No YA Monday, May 22nd

Hey Friends!

We are not gathering Monday May 22nd for Young Adults. Our church is hosting the East Coast Pastor’s Conference for Calvary Chapel. Many of your Home Group leaders will be attending. I encourage you to pray for them, that they hear what the Lord has for them. I also encourage you to listen to the studies and be blessed by them. They will be posted a few minutes after each session Monday May 22nd – Wed May 24th.

See you all at our Memorial Day Picnic on the field at Calvary Philly May 29th!


Friendship with God

Book Recommendation

Have you ever read a classic book and found yourself struggling to read and comprehend, yet alone finish? There were many times where I would find myself reading the same page repeatedly. I sometimes even doubted if I knew how to read with the vocabulary being used. It can be a struggle to push past the dead language and stick with the book until the end, especially with old theological books. Maybe you totally resonate with this or remember a time when this would happen to you.

I remember when I was handed my first christian classic; everyone raved about how good it was, but I found myself struggling to read and to comprehend. I will admit, however, that with some mental fortitude, we can stretch our minds to read and comprehend these works. If you work through the “pain and suffering”, you might discover a really rewarding experience and the next time will be a little easier, maybe. I truly found it easier with each book, so be of good cheer and keep pressing on!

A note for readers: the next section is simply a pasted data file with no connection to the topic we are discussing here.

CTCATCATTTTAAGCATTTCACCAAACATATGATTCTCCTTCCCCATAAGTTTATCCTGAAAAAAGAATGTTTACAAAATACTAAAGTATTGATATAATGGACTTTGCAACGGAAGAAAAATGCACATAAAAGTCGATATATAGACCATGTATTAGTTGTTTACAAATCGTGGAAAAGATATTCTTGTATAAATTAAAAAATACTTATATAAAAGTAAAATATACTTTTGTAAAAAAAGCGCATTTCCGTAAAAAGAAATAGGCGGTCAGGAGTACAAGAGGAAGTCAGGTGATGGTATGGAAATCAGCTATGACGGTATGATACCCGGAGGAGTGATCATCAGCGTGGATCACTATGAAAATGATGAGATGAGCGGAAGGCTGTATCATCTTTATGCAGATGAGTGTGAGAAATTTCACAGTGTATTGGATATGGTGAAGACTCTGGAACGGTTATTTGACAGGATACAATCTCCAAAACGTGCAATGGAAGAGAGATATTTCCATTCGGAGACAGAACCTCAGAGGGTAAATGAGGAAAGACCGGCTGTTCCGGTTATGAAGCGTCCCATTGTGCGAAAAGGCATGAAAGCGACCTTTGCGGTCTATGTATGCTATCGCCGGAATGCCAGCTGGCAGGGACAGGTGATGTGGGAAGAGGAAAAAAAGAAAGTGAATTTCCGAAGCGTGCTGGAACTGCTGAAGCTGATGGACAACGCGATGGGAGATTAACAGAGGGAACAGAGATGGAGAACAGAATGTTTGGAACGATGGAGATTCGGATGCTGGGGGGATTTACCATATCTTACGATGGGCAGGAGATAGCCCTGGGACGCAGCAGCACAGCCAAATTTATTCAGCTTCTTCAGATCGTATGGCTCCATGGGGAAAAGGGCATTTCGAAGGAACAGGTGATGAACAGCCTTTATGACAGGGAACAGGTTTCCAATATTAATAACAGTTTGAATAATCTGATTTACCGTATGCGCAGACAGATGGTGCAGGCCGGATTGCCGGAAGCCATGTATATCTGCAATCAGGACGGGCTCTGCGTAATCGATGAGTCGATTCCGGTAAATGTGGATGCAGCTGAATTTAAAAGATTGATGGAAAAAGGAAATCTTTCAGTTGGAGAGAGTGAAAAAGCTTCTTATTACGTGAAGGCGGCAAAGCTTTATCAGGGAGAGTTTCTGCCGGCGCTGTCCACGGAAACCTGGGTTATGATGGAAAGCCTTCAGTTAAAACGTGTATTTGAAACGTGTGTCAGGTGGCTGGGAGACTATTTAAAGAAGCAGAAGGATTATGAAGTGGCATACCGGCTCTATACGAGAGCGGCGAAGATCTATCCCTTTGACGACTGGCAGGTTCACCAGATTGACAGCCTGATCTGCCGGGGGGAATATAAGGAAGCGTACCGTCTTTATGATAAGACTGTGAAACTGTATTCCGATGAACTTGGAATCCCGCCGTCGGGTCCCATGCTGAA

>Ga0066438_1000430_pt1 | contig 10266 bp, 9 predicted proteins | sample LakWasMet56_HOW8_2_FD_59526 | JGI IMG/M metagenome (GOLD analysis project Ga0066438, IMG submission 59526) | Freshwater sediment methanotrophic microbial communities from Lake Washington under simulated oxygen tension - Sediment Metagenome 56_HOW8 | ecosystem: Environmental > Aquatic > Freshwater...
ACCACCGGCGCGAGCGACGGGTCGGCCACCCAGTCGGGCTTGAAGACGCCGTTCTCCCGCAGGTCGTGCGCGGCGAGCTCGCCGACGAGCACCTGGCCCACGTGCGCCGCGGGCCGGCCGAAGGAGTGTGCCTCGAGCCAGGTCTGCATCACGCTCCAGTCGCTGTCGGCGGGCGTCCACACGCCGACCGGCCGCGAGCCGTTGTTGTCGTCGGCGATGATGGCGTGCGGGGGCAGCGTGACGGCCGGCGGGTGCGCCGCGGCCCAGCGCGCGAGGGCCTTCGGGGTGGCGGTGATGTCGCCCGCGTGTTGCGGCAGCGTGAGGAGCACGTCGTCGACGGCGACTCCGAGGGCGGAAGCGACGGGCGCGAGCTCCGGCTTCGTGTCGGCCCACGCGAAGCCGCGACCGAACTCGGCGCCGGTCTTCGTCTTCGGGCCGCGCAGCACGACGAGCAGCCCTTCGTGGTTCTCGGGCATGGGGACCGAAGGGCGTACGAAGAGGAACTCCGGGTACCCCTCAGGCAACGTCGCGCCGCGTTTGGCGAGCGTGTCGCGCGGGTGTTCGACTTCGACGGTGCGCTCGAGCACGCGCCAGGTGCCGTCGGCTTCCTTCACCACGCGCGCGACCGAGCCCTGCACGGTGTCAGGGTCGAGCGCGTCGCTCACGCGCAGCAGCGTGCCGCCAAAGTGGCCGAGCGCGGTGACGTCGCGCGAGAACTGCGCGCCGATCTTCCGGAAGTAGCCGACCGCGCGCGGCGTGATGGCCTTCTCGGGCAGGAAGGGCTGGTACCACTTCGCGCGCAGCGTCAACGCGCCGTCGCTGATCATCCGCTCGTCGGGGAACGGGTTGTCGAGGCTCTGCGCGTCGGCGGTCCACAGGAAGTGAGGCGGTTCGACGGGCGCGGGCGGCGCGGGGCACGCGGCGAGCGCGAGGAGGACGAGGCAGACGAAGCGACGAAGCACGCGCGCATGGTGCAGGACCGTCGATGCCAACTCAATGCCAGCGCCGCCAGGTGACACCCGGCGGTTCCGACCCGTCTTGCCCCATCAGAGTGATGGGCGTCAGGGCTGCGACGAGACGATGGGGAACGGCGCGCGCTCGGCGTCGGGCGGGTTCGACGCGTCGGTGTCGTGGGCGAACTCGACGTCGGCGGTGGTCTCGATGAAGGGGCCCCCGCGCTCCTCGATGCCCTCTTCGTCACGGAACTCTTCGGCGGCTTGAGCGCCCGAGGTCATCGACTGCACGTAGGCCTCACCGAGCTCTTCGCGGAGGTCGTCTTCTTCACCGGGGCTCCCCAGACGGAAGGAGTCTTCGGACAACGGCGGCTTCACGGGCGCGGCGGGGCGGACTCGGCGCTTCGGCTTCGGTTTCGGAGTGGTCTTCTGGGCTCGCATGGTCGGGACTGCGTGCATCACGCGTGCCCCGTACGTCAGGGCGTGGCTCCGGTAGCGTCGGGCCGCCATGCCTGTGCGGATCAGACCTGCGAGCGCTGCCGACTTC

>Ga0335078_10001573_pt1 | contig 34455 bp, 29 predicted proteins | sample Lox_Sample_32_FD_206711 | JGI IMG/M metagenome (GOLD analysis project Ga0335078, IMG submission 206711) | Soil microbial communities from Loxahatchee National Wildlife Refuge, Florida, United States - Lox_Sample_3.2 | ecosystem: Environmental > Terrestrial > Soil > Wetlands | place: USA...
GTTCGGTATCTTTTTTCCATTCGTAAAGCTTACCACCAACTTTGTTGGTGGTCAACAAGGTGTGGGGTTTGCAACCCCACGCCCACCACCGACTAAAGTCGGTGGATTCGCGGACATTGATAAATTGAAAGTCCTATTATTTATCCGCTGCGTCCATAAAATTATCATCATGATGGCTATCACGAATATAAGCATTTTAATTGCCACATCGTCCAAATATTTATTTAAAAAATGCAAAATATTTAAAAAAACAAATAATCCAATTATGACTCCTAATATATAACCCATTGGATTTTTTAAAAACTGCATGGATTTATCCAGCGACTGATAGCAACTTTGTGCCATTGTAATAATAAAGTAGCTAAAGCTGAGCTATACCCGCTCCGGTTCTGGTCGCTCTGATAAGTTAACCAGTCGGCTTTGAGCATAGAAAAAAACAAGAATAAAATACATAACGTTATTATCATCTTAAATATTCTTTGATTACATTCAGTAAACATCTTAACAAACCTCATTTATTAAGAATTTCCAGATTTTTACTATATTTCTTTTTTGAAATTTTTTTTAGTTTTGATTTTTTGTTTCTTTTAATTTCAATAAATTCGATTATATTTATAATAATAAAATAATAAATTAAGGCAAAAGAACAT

Why This Book?

When I first read Communion With God by John Owen, it was one of those experiences. It was first written in the mid-1600s but to this day is one of the best books on a Christian’s communion with the Father, Son, and the Holy Spirit. I was excited to see, not a modernized translation, but a modern adaptation with a purpose of presenting the same ideas as the original. Enter Friendship with God by Mike McKinley. “The problem (and the reason for this book) is that Owen can be difficult to read and understand. His language is outdated, the world that he was writing to is very different from ours, he never tires of listing out points and subpoints, and his writing style can seem overly complicated at times (he never seems to explain anything in ten words if he can explain it in fifty!).”

God desires to have a close relationship with us. He not only died for us, but He calls us his friends, his bride, and his family. What does that mean for us practically?

In an even greater way, Christians might struggle to imagine that God would actually want to be friends with us. We have been given faith to believe that he has saved us from our sin and provided us with eternal life in Christ, and honestly that’s far beyond what we have a right to expect. But the idea that he wants even more for us, that he wants to be in a close relationship with us? That all seems like a bit much. The second difficulty that Christians run into is that it can be hard to know what it means, practically speaking, to have a friendship with God. When we become followers of Christ, someone usually gives us some sense of what to do next: go to church, avoid sin, read the bible, and pray. But the question is, what does any of that have to do with being God’s friend.

Therefore, I would like to recommend this book to you. The goal was to “mine some of the most precious diamonds of Owen’s spiritual insights and make them available and applicable to you as you grow in your enjoyment of the friendship of the God who is Father, Son, and Holy Spirit”. Grab it from your favorite bookstore at church or check it out on audio read by the author. I hope it blesses you as much as it blessed me. Let me know if you read it.


Labor Day Picnic tonight—Cancelled!

Monday 9/5– Everyone, sorry about this, but we’re going to have to cancel our Labor Day gathering out front, due to impending rain.

Next week we’ll be back on schedule with home groups on 9/12. And the following week (9/19) we’ll all be back at the church building for our large group gathering. Hate to miss you all tonight, hope your Labor Day evening is blessed regardless!



NO YA Monday July 4th

Hello everyone, we’ll take the week off from meeting for July 4th.

Next week (7/11) we’ll be back at the church building for our large group meeting.